Julia Galef reports for Religion Dispatches on philosopher Keith Parsons’s decision to quit doing philosophy of religion. In September, Parsons, Professor of Philosophy at the University of Houston-Clear Lake, had announced on the The Secular Outpost:

I have to confess that I now regard “the case for theism” as a fraud and I can no longer take it seriously enough to present it to a class as a respectable philosophical position—no more than I could present intelligent design as a legitimate biological theory. BTW, in saying that I now consider the case for theism to be a fraud, I do not mean to charge that the people making that case are frauds who aim to fool us with claims they know to be empty. No, theistic philosophers and apologists are almost painfully earnest and honest… I just cannot take their arguments seriously any more, and if you cannot take something seriously, you should not try to devote serious academic attention to it.

Referring to Parsons’s use of the term “fraud,” Galef writes:

His word choice may have been the spark, but it landed on some particularly dry kindling: a general tension over the legitimacy of philosophy of religion in philosophy as a whole. Against the very nonreligious field of philosophy (73% of philosophers identify as atheist, according to one recent survey), the Christian-dominated subfield of philosophy of religion stands out.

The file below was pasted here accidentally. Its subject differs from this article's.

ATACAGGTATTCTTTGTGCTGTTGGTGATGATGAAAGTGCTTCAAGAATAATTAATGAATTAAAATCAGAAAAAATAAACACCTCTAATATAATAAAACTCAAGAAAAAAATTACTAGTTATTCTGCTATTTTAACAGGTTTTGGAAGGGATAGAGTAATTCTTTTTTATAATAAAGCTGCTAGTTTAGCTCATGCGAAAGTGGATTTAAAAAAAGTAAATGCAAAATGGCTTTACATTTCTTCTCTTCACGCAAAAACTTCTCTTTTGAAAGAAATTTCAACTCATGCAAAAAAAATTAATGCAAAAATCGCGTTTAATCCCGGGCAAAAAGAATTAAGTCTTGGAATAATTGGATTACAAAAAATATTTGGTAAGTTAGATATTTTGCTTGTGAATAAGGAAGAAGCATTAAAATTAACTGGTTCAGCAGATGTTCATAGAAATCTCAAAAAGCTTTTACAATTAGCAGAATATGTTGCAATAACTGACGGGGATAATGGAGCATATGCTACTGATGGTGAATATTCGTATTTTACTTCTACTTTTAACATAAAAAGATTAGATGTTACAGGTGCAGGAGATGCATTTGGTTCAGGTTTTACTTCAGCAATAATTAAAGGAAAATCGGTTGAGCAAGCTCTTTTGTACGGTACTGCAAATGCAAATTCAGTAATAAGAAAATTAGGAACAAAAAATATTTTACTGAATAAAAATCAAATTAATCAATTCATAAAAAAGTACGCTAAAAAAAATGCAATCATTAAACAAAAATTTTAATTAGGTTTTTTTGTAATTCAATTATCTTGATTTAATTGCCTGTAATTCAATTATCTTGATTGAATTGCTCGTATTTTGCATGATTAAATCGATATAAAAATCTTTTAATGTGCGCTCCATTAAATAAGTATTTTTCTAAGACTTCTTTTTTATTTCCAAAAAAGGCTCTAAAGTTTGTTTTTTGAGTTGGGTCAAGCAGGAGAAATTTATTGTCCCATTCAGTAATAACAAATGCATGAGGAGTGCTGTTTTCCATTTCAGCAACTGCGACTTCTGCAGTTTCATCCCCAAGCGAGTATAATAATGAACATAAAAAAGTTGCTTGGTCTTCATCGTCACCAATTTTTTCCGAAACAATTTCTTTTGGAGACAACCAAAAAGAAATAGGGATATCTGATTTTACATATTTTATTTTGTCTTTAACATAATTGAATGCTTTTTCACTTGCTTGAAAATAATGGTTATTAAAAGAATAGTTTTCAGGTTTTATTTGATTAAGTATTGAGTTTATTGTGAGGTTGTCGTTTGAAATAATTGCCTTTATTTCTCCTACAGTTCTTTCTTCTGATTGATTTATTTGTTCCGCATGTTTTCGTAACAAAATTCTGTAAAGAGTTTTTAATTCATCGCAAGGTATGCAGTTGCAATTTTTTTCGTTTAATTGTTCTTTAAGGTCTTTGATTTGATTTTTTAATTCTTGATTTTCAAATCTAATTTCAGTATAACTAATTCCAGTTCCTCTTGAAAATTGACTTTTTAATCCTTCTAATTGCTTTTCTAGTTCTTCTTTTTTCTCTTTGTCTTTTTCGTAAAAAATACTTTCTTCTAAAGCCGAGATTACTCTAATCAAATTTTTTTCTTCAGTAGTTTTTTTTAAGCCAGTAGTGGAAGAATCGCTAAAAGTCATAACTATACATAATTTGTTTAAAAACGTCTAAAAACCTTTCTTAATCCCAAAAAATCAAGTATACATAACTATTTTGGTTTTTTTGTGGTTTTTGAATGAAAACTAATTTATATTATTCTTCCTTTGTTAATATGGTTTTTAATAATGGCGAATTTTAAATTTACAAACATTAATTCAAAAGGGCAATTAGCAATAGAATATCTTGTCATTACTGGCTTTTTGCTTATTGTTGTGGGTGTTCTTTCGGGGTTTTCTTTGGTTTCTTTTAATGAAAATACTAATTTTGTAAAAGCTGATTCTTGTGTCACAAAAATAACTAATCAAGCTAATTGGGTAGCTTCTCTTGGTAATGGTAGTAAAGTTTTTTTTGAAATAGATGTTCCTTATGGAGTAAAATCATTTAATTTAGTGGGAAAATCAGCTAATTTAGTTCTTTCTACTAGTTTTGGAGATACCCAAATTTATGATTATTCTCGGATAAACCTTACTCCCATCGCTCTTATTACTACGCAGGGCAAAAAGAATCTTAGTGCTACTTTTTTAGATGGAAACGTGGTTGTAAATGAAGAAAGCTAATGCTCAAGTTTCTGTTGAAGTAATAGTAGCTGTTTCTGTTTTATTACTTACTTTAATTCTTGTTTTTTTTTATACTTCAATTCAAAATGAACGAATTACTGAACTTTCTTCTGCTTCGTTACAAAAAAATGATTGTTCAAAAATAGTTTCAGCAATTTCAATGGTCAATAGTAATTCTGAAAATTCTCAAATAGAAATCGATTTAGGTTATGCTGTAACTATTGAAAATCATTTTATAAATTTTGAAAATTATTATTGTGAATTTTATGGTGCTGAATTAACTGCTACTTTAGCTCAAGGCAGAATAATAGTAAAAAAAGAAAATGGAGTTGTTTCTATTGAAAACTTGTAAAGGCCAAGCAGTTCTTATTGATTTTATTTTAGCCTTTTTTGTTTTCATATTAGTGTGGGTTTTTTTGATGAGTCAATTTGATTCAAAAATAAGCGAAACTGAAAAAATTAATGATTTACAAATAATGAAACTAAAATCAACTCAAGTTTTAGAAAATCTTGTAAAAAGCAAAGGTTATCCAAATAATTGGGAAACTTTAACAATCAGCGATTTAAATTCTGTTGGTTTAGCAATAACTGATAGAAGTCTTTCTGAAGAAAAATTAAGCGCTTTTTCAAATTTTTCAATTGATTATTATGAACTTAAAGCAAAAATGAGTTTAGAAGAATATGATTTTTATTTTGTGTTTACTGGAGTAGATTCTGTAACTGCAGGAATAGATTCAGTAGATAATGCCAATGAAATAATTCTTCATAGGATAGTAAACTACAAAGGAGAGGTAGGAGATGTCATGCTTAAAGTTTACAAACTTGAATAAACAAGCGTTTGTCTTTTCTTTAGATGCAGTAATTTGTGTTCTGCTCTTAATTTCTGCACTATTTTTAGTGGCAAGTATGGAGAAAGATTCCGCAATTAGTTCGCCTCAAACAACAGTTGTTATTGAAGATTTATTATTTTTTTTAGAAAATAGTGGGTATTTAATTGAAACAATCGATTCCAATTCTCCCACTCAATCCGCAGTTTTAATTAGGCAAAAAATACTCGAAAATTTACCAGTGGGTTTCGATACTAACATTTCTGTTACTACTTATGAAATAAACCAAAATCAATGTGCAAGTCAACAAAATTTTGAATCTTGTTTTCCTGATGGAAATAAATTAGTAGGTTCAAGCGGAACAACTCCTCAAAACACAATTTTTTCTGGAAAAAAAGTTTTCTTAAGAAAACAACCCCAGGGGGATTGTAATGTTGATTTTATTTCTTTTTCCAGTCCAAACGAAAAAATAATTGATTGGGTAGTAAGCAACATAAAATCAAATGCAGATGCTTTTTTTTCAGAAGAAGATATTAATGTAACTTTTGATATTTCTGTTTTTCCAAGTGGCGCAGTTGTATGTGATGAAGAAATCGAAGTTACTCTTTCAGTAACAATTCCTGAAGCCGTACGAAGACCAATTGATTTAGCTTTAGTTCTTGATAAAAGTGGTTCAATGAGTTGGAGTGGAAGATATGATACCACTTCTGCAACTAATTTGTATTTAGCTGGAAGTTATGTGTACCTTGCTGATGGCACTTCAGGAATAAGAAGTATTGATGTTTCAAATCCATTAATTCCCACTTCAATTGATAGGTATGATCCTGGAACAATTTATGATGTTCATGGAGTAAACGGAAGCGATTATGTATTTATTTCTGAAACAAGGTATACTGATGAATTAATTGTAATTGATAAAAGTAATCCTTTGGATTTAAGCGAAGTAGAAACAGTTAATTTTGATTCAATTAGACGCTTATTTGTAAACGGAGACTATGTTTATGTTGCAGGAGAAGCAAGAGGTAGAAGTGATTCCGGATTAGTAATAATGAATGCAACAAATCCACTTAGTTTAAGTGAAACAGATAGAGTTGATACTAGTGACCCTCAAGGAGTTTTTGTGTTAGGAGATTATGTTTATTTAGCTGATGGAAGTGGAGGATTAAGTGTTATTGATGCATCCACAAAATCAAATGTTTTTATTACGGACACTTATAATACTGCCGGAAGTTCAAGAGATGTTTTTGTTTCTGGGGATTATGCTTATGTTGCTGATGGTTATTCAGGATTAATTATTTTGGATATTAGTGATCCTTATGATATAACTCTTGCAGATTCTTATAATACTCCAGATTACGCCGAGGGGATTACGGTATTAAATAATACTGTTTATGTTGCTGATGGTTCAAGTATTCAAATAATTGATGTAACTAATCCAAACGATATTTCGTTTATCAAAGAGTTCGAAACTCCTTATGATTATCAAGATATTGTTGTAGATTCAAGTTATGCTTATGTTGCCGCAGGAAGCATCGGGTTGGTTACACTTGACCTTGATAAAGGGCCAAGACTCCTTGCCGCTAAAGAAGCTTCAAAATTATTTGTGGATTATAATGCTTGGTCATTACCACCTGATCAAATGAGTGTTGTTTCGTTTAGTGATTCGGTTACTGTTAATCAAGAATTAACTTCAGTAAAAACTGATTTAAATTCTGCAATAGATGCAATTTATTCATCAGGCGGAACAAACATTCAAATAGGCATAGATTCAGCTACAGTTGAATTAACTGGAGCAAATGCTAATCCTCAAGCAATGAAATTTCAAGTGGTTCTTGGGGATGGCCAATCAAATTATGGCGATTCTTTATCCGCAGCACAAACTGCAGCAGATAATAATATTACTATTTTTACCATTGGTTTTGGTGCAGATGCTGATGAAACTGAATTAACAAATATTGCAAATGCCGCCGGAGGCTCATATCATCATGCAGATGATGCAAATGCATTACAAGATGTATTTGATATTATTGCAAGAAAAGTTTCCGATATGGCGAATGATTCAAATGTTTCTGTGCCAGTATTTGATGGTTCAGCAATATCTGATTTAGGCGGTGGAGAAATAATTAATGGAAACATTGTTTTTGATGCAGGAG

[. . .]

Compared to more esoteric subfields like philosophy of language or metaphysics, philosophy of religion is much more likely to attract people with deep-seated, lifelong beliefs about the topic. Because viewpoints in philosophy of religion are so emotionally fraught and bound up with a person’s lifestyle, values, and relationships, changing one’s mind is a daunting prospect. The central point of contention—the existence of God—is most fraught of all, not to mention starkly binary.

But some readers questioned this construal of the options. Commenting on Galef’s article, Drew theologian Catherine Keller wrote:

Parsons is making an honorable choice. I just want to whisper, for readers who may feel their hearts sink at the difficulty of persisting these days, so long after “the death of God,” as non-atheist thinkers: don’t get trapped in the drab premises of this debate! Any theist worth her salt should relinquish “God,” if that overwrought monosyllable signifies nothing but the boiled down, literalized, formalized, dogmatically tight and dreary little notion presumed by both the philosophers of religion and by the philosophical atheists alluded to in the article. “All-knowing, all-powerful, all-good”, “existing” like some thing among things. Or not. Take heart! Theology is replete with livelier options, all different from each other but all free of that deadening either/or: theopoetic, Tillichian, Whiteheadian, feminist, ecological, relational, deconstructive, postsecular, polydox–even biblical! Not just middle ground, but open terrain! Let the dead bury the dead.